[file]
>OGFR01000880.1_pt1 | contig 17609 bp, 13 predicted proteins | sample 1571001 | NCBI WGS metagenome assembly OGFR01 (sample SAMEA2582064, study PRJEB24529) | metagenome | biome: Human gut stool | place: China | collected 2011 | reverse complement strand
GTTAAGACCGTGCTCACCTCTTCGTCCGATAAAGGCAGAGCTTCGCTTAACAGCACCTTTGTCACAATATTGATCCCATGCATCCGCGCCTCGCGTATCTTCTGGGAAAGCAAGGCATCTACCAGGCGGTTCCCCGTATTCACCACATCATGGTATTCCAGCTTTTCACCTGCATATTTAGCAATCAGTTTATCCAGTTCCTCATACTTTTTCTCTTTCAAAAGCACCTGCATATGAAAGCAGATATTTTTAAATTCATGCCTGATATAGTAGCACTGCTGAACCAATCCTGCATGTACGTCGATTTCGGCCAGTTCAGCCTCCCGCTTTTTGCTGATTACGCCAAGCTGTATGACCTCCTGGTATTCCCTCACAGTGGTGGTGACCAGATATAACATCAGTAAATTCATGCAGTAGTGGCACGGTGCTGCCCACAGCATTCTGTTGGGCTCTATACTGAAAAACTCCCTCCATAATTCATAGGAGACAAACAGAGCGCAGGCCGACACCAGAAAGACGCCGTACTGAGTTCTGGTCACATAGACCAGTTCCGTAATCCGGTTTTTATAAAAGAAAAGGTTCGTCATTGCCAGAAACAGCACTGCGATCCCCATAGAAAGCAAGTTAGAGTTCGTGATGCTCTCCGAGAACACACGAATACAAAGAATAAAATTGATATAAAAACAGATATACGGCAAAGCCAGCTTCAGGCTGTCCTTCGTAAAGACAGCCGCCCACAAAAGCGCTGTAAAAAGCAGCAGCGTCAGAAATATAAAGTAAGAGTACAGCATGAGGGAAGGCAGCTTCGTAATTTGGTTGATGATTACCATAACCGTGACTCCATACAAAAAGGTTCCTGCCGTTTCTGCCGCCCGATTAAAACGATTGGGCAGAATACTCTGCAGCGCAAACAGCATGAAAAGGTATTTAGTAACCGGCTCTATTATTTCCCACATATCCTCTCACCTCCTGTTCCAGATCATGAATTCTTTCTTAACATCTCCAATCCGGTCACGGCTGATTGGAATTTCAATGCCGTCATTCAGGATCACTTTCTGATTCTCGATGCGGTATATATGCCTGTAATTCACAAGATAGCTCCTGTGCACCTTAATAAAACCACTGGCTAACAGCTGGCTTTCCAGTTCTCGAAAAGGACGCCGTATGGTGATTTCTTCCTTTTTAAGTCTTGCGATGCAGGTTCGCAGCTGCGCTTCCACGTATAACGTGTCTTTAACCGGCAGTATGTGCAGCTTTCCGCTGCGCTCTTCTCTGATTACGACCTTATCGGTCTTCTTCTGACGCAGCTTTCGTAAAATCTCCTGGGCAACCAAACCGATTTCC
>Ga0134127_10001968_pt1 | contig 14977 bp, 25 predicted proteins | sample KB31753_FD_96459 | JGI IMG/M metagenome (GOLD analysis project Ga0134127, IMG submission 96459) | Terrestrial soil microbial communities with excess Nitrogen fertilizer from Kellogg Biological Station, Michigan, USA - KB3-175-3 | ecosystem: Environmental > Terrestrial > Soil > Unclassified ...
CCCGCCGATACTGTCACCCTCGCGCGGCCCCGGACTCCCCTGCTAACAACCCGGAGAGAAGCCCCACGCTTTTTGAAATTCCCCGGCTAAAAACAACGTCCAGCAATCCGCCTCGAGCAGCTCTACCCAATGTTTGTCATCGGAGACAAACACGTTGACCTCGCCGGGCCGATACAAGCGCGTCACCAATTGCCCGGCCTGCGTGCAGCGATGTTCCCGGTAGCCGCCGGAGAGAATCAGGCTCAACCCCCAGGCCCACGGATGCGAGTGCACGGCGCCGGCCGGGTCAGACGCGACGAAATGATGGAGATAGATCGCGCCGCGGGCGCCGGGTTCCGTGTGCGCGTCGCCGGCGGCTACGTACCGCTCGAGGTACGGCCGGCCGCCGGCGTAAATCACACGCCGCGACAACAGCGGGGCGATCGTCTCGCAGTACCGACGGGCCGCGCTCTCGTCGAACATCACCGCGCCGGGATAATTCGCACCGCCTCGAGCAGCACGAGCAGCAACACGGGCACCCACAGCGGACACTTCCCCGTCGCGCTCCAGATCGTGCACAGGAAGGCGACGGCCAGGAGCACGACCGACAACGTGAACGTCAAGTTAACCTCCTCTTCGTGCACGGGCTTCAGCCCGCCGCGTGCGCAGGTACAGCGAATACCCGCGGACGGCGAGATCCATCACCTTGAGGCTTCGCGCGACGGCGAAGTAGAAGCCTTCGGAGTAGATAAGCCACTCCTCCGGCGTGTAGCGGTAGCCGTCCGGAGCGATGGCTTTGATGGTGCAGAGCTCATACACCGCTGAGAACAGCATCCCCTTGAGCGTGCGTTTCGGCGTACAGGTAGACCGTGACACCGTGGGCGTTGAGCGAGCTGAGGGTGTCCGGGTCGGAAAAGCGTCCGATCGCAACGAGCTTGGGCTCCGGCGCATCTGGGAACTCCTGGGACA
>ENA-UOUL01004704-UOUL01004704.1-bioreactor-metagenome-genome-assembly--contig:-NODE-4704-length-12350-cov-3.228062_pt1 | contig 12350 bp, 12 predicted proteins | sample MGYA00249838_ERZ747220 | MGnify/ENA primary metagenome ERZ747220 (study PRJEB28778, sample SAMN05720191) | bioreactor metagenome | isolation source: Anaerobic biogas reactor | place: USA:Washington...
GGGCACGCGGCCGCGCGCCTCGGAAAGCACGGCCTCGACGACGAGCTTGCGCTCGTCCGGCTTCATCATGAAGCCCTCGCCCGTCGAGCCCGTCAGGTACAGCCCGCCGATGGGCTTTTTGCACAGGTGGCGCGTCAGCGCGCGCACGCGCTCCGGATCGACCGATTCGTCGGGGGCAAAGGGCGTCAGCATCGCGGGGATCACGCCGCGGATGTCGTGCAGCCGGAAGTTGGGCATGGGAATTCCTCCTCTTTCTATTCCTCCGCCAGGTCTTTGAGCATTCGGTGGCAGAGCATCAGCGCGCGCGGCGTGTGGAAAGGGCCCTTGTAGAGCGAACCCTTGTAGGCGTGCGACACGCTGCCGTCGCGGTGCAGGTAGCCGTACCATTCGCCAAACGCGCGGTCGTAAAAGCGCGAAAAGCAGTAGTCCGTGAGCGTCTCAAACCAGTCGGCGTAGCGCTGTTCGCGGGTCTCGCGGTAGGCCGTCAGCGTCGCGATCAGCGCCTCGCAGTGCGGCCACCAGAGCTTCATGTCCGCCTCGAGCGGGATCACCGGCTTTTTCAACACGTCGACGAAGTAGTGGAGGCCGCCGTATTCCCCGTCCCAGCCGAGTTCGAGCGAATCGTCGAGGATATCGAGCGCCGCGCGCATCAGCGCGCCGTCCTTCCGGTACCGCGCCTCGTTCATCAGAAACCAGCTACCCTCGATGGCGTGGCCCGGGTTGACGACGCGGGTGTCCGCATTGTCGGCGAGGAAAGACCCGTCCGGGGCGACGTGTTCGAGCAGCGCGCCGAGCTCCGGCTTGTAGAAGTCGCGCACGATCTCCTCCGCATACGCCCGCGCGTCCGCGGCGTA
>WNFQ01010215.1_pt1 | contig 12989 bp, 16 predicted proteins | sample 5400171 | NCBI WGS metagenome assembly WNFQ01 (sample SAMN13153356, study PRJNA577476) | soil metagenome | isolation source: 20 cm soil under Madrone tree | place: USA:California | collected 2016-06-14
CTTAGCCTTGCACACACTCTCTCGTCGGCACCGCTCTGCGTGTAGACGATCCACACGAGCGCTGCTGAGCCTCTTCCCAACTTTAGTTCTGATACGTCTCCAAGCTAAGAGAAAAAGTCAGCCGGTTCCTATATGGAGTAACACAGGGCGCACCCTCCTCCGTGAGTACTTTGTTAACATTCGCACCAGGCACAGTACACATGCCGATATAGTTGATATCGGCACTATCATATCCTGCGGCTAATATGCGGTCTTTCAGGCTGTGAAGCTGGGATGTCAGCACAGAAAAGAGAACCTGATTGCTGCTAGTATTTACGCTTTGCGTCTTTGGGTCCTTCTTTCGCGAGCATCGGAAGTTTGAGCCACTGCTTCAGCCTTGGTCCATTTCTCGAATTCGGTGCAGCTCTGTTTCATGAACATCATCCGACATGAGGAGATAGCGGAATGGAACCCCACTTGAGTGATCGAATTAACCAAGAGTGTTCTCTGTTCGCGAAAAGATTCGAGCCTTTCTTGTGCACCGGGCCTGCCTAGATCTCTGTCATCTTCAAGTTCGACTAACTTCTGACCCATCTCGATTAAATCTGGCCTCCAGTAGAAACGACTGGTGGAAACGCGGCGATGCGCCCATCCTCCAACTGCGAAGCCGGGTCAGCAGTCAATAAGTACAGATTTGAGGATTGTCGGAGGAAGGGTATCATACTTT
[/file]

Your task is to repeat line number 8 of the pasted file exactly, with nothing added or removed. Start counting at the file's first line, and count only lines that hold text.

CTTAGCCTTGCACACACTCTCTCGTCGGCACCGCTCTGCGTGTAGACGATCCACACGAGCGCTGCTGAGCCTCTTCCCAACTTTAGTTCTGATACGTCTCCAAGCTAAGAGAAAAAGTCAGCCGGTTCCTATATGGAGTAACACAGGGCGCACCCTCCTCCGTGAGTACTTTGTTAACATTCGCACCAGGCACAGTACACATGCCGATATAGTTGATATCGGCACTATCATATCCTGCGGCTAATATGCGGTCTTTCAGGCTGTGAAGCTGGGATGTCAGCACAGAAAAGAGAACCTGATTGCTGCTAGTATTTACGCTTTGCGTCTTTGGGTCCTTCTTTCGCGAGCATCGGAAGTTTGAGCCACTGCTTCAGCCTTGGTCCATTTCTCGAATTCGGTGCAGCTCTGTTTCATGAACATCATCCGACATGAGGAGATAGCGGAATGGAACCCCACTTGAGTGATCGAATTAACCAAGAGTGTTCTCTGTTCGCGAAAAGATTCGAGCCTTTCTTGTGCACCGGGCCTGCCTAGATCTCTGTCATCTTCAAGTTCGACTAACTTCTGACCCATCTCGATTAAATCTGGCCTCCAGTAGAAACGACTGGTGGAAACGCGGCGATGCGCCCATCCTCCAACTGCGAAGCCGGGTCAGCAGTCAATAAGTACAGATTTGAGGATTGTCGGAGGAAGGGTATCATACTTT